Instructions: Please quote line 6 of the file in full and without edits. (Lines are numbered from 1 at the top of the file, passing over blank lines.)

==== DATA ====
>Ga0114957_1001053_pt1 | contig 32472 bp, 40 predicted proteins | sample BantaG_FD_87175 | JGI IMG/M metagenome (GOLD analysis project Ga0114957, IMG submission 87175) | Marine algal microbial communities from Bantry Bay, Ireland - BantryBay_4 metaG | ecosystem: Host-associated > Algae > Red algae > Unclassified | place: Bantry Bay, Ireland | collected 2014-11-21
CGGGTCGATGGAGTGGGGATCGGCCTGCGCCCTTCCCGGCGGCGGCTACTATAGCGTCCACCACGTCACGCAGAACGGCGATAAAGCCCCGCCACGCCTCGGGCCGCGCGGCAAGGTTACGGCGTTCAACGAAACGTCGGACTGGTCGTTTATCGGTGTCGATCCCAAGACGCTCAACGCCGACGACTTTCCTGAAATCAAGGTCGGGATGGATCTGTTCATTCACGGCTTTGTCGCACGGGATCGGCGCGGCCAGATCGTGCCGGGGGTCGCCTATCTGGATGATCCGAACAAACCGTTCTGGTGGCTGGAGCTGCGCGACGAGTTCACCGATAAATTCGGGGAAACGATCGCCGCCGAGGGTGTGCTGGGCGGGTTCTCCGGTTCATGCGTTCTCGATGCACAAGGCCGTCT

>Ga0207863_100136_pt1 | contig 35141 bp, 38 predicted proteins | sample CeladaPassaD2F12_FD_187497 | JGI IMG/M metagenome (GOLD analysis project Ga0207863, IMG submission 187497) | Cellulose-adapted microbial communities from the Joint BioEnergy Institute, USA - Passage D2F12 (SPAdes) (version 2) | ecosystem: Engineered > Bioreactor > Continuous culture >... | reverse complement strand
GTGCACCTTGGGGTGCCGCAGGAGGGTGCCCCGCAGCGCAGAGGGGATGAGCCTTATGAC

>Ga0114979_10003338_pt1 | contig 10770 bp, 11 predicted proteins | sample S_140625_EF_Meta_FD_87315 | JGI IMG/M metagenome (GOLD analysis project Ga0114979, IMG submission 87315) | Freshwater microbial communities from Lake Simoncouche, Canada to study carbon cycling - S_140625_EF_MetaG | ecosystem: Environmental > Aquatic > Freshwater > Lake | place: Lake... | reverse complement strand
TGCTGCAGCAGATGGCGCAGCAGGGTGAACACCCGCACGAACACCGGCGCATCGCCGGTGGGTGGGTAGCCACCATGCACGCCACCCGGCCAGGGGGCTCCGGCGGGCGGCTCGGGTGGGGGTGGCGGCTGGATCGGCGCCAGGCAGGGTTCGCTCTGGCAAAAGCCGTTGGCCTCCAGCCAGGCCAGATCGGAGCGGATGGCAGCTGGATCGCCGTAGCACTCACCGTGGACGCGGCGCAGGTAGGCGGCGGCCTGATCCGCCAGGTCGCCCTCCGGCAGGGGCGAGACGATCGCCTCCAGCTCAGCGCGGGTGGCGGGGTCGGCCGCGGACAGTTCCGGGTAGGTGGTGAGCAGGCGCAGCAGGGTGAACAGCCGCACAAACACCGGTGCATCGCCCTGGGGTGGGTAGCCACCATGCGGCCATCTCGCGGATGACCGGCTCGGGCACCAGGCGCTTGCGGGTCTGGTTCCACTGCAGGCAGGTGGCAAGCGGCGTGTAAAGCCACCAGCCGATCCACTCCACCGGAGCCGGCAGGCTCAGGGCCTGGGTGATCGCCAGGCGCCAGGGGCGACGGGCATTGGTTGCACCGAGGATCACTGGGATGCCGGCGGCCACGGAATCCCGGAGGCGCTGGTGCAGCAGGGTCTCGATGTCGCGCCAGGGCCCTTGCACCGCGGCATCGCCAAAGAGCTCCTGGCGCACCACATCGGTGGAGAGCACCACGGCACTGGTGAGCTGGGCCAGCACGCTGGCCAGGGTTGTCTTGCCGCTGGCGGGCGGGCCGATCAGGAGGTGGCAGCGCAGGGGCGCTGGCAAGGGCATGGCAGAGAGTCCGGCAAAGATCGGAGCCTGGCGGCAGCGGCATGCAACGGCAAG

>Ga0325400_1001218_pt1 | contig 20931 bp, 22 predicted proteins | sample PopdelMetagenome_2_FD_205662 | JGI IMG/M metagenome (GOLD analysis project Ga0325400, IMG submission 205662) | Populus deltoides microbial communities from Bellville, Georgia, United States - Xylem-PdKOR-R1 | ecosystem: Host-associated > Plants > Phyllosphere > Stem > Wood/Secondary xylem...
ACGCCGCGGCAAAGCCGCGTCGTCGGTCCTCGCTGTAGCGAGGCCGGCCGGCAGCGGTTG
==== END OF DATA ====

TGCTGCAGCAGATGGCGCAGCAGGGTGAACACCCGCACGAACACCGGCGCATCGCCGGTGGGTGGGTAGCCACCATGCACGCCACCCGGCCAGGGGGCTCCGGCGGGCGGCTCGGGTGGGGGTGGCGGCTGGATCGGCGCCAGGCAGGGTTCGCTCTGGCAAAAGCCGTTGGCCTCCAGCCAGGCCAGATCGGAGCGGATGGCAGCTGGATCGCCGTAGCACTCACCGTGGACGCGGCGCAGGTAGGCGGCGGCCTGATCCGCCAGGTCGCCCTCCGGCAGGGGCGAGACGATCGCCTCCAGCTCAGCGCGGGTGGCGGGGTCGGCCGCGGACAGTTCCGGGTAGGTGGTGAGCAGGCGCAGCAGGGTGAACAGCCGCACAAACACCGGTGCATCGCCCTGGGGTGGGTAGCCACCATGCGGCCATCTCGCGGATGACCGGCTCGGGCACCAGGCGCTTGCGGGTCTGGTTCCACTGCAGGCAGGTGGCAAGCGGCGTGTAAAGCCACCAGCCGATCCACTCCACCGGAGCCGGCAGGCTCAGGGCCTGGGTGATCGCCAGGCGCCAGGGGCGACGGGCATTGGTTGCACCGAGGATCACTGGGATGCCGGCGGCCACGGAATCCCGGAGGCGCTGGTGCAGCAGGGTCTCGATGTCGCGCCAGGGCCCTTGCACCGCGGCATCGCCAAAGAGCTCCTGGCGCACCACATCGGTGGAGAGCACCACGGCACTGGTGAGCTGGGCCAGCACGCTGGCCAGGGTTGTCTTGCCGCTGGCGGGCGGGCCGATCAGGAGGTGGCAGCGCAGGGGCGCTGGCAAGGGCATGGCAGAGAGTCCGGCAAAGATCGGAGCCTGGCGGCAGCGGCATGCAACGGCAAG